In his monthly report, Chief Constable Simon Byrne told the Northern Ireland Policing Board that tackling and preventing violence against women and girls will continue to be a top policing priority for the Police Service of Northern Ireland.
However, he recognised that significant work was required to reassure the public about our response following the tragic murder of Sarah Everard by a serving police officer.
The Chief Constable updated the Policing Board on the process and timescales for developing the PSNI’s Violence and Intimidation Against Women and Girls Strategy which is due to be published alongside an associated delivery action plan by the end of 2021.
Chief Constable Simon Byrne said: “Often in Northern Ireland, the debate around policing focuses on issues resulting from a society emerging from conflict. However, the tragic murder of Sarah Everard, and indeed other women across the UK, has brought into sharp focus an unacceptable reality that impacts women and girls from all communities in the here and now.
“Whilst the Police Service has a wide range of obligations, we know that women and girls are disproportionately the victims of violent crime and so preventing violence against women and girls across all communities in Northern Ireland is a key priority. I want to leave absolutely no doubt that it will be. We have an obligation to demonstrate leadership through our words and through our actions and I can give an unequivocal commitment that the Police Service stands ready to play our part.
“We recognise the enormous damage and hurt that has been caused to trust and confidence in policing as a result of the actions of a serving police officer. For me, and for anyone who has chosen a career which seeks to help and protect their local community, it goes against everything we stand for.
“I was pleased to be able update the Northern Ireland Policing Board today on the development of our forthcoming Violence and Intimidation Against Women and Girls Strategy and Action Plan and our early engagement with women and girls advocacy groups to shape and inform our approach.
“But this work also has to look inwards to our own organisation including a robust review of our internal processes to make sure we are doing everything we can to provide confidence and reassurance to women and girls across Northern Ireland. I have commissioned a piece of work, led by the Deputy Chief Constable and the Chief Operating Officer, to examine our own operational environment.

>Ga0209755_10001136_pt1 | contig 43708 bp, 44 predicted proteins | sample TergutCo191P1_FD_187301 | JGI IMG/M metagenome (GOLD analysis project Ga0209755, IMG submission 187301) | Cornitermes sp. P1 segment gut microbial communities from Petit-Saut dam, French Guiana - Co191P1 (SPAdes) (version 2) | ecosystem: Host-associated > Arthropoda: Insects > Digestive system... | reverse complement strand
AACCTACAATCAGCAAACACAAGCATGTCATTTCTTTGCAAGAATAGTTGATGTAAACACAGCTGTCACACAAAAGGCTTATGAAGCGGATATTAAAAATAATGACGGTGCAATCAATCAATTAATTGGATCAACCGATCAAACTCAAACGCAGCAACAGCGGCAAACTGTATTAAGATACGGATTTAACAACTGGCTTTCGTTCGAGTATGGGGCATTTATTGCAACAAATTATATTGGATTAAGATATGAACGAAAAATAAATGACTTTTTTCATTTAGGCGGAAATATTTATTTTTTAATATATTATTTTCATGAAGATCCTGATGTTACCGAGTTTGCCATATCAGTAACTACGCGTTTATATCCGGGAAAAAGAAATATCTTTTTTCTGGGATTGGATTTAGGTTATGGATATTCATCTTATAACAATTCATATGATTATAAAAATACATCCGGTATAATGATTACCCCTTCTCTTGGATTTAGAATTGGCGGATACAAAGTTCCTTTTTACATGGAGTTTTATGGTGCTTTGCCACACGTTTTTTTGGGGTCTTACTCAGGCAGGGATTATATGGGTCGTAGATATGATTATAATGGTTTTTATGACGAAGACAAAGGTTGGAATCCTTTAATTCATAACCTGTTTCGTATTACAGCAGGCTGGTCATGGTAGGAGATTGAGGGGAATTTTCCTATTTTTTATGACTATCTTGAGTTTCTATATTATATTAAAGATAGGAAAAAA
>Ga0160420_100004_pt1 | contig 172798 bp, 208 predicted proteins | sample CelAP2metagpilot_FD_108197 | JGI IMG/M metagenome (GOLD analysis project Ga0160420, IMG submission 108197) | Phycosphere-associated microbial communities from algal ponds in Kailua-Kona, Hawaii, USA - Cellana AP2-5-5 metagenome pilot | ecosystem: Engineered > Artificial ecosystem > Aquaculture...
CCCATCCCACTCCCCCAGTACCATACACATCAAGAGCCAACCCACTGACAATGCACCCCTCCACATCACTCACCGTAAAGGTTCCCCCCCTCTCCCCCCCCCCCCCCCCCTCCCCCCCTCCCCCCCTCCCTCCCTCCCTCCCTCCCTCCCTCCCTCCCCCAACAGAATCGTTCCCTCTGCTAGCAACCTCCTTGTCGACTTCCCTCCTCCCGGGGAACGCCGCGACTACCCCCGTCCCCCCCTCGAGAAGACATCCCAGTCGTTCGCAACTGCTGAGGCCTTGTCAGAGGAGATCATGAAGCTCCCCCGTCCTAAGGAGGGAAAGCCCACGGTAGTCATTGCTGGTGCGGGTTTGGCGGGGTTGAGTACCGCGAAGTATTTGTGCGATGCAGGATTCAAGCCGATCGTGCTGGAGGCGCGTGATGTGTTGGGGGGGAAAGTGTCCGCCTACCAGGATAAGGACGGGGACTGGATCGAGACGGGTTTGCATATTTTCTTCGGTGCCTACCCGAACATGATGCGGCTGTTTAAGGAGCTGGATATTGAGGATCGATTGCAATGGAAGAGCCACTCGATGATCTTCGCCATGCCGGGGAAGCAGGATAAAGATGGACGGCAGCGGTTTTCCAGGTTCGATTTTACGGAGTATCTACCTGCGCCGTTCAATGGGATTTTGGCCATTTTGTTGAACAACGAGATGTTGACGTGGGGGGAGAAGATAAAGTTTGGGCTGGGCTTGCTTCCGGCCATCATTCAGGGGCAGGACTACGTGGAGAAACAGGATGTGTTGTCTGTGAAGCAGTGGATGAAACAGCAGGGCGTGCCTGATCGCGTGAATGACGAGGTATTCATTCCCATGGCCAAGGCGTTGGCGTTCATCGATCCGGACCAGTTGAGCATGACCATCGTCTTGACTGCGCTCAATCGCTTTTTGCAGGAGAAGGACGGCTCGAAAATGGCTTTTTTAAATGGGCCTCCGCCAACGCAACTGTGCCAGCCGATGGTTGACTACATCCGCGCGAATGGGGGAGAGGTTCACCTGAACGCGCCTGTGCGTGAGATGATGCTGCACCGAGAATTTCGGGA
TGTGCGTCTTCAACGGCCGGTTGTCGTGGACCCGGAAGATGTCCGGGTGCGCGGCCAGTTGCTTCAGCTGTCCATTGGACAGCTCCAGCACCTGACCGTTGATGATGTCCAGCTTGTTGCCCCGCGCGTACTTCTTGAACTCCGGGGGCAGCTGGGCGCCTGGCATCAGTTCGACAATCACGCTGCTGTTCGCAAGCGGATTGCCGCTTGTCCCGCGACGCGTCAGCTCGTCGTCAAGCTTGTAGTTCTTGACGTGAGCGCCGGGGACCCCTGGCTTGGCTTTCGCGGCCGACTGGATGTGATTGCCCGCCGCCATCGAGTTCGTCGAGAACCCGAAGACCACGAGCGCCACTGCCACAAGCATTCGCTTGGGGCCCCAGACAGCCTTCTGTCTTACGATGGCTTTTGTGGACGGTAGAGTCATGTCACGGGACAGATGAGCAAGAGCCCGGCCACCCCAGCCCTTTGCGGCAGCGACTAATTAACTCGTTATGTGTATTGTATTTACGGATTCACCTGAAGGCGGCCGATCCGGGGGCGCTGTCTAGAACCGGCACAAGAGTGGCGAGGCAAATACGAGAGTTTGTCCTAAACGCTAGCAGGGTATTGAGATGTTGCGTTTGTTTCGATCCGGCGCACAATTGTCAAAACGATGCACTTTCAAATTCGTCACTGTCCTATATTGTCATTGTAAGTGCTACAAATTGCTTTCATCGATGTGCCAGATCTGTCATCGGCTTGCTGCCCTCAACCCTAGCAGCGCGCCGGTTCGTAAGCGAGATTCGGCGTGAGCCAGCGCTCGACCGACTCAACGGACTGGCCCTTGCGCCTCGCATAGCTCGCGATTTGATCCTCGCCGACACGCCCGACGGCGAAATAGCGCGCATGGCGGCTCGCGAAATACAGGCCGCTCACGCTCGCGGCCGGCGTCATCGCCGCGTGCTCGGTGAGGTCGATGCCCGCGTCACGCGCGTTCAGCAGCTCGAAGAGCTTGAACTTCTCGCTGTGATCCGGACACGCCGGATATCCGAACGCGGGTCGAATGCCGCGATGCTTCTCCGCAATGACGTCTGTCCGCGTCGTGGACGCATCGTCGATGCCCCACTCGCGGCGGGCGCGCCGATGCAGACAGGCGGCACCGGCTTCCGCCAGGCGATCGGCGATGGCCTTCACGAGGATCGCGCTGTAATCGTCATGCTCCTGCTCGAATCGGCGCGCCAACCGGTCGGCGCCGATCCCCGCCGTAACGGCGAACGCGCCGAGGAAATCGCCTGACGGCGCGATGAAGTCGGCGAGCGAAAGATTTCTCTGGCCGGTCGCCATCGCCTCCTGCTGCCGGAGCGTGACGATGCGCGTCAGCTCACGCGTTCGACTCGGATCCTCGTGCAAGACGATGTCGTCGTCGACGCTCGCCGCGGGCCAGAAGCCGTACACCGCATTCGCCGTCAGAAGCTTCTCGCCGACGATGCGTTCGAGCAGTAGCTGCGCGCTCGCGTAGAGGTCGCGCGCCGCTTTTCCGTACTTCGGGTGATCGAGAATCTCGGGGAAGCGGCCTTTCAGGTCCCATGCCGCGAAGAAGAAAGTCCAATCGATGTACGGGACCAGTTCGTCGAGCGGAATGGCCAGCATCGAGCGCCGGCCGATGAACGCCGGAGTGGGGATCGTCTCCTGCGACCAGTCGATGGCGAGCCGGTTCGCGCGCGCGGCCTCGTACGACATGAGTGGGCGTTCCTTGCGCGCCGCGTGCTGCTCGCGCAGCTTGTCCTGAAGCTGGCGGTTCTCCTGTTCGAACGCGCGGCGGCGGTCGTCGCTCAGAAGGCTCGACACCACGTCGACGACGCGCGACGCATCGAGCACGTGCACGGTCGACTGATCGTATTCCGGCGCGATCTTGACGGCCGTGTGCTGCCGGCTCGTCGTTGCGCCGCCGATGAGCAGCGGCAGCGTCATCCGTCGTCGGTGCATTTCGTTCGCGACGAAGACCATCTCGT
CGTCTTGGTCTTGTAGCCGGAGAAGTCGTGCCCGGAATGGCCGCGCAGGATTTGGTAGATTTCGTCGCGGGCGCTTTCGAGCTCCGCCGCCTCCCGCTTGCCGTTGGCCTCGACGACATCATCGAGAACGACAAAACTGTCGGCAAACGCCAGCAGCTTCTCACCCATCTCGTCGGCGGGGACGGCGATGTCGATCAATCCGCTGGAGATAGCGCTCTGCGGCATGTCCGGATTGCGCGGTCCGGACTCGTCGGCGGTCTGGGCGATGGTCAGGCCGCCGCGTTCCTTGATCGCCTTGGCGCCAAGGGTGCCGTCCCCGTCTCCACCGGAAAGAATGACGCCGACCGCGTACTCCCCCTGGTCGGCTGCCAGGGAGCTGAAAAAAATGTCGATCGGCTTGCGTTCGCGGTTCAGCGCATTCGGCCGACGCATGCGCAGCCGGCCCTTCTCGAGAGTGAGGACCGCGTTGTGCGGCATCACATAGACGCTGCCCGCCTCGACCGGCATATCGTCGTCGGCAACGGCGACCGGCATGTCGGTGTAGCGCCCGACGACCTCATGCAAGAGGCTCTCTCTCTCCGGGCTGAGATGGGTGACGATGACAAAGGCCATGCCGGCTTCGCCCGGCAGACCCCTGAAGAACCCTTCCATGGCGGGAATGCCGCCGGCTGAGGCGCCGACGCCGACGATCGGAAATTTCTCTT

“It is important we take the time to get this right. We will undertake a significant programme of further engagement and consultation with advocacy groups and women and girls across Northern Ireland to hear their views directly and ensure they have confidence in how we move forward. But in the here and now, I want to make it absolutely clear that it is not normal operational procedure for any lone police officer to engage, let alone arrest, any member of the public, with the exception of the most extreme circumstances where there is an immediate risk of harm to that person or other people around them.”
The Chief Constable also updated Policing Board members on the police approach to tackling domestic abuse.
Over 4,000 officers and staff across the organisation have completed initial training modules relating to new offences under the Domestic Abuse and Civil Proceedings Act (NI) 2021 which will come into force in February 2022.
The Chief Constable said: “The Police Service fully supported the introduction of new domestic abuse legislation that will empower us to further prevent harm and support victims of these really traumatic offences. Effective and up-to-date training is fundamental to ensuring our frontline officers spot the signs of what is often a hidden crime and have the skills, knowledge and experience to support victims during very difficult moments in their lives. With nearly 4,000 officers having already undertaken the initial modules, I am confident this demonstrates how big a priority tackling domestic abuse is for officers right across the service.”
In addition, a new Northern Ireland wide advocacy service for victims of domestic and sexual abuse was launched in September 2021. ASSIST NI is a partnership between Men's Advisory Project, Women's Aid and Foyle Family Justice Centre, which is funded by the Department of Justice and the Police Service. It seeks to address gaps in current service provision and build on identified good practice, to increase community safety and prevent harm.
The Chief Constable added “ASSIST NI is an innovative and ground-breaking project and demonstrates the power of a multi-agency approach to tackling complex crime and other societal issues. Using data to identify potential repeat offending, threat and risk to support a seven days a week service, ASSIST NI has the potential to provide the whole system approach needed to provide the right support to victims of domestic abuse and prevent future harm.”